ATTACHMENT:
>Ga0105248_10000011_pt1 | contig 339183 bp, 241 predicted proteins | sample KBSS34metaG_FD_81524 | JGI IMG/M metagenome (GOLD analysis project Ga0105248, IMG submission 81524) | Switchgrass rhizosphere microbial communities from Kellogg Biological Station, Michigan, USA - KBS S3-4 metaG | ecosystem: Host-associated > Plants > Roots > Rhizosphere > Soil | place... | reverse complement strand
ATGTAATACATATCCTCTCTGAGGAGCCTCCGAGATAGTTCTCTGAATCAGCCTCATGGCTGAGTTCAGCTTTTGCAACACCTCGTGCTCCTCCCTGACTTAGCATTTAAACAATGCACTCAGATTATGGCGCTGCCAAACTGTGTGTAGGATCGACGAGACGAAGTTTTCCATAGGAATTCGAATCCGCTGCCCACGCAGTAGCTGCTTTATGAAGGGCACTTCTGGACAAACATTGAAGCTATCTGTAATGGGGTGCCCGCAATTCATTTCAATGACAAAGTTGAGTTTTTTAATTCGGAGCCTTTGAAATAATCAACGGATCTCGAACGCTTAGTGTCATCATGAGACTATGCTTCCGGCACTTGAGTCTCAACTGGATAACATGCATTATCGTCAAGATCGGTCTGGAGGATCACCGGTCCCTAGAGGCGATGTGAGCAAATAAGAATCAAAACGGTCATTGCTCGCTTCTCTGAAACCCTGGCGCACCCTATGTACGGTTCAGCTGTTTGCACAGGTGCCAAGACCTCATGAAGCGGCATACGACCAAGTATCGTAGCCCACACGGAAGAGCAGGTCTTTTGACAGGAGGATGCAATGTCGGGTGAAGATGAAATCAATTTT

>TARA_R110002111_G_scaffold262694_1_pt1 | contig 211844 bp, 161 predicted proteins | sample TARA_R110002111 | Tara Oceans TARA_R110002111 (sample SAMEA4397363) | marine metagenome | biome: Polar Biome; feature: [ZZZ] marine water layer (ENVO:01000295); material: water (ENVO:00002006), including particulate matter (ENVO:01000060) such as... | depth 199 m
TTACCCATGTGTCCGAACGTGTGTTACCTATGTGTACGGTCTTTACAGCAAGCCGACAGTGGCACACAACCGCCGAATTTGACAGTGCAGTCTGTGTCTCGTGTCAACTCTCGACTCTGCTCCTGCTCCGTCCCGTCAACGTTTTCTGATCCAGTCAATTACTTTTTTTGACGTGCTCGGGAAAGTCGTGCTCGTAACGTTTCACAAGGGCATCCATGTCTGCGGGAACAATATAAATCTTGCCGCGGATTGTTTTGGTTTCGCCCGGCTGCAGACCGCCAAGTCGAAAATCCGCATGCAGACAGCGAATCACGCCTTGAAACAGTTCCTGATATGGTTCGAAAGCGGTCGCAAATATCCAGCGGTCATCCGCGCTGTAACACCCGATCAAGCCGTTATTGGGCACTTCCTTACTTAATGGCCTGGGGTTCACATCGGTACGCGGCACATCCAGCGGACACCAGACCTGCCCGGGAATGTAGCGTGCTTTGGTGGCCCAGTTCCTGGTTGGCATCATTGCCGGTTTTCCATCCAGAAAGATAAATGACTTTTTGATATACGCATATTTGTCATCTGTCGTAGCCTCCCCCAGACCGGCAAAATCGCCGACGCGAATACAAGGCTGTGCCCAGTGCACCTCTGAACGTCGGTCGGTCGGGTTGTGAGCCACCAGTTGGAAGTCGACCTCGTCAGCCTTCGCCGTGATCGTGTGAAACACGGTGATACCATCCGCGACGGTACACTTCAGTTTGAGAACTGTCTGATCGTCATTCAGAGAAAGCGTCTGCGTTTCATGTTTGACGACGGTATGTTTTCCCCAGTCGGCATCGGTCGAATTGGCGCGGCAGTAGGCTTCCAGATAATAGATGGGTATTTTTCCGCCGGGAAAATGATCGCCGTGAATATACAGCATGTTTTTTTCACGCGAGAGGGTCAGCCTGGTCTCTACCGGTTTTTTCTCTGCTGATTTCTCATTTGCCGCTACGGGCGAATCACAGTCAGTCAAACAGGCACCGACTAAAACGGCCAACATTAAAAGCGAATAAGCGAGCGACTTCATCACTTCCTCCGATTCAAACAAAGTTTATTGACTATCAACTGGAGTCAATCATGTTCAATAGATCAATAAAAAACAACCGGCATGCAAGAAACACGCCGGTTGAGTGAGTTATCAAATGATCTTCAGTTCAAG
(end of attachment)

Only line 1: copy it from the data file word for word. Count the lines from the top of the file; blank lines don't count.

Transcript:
>Ga0105248_10000011_pt1 | contig 339183 bp, 241 predicted proteins | sample KBSS34metaG_FD_81524 | JGI IMG/M metagenome (GOLD analysis project Ga0105248, IMG submission 81524) | Switchgrass rhizosphere microbial communities from Kellogg Biological Station, Michigan, USA - KBS S3-4 metaG | ecosystem: Host-associated > Plants > Roots > Rhizosphere > Soil | place... | reverse complement strand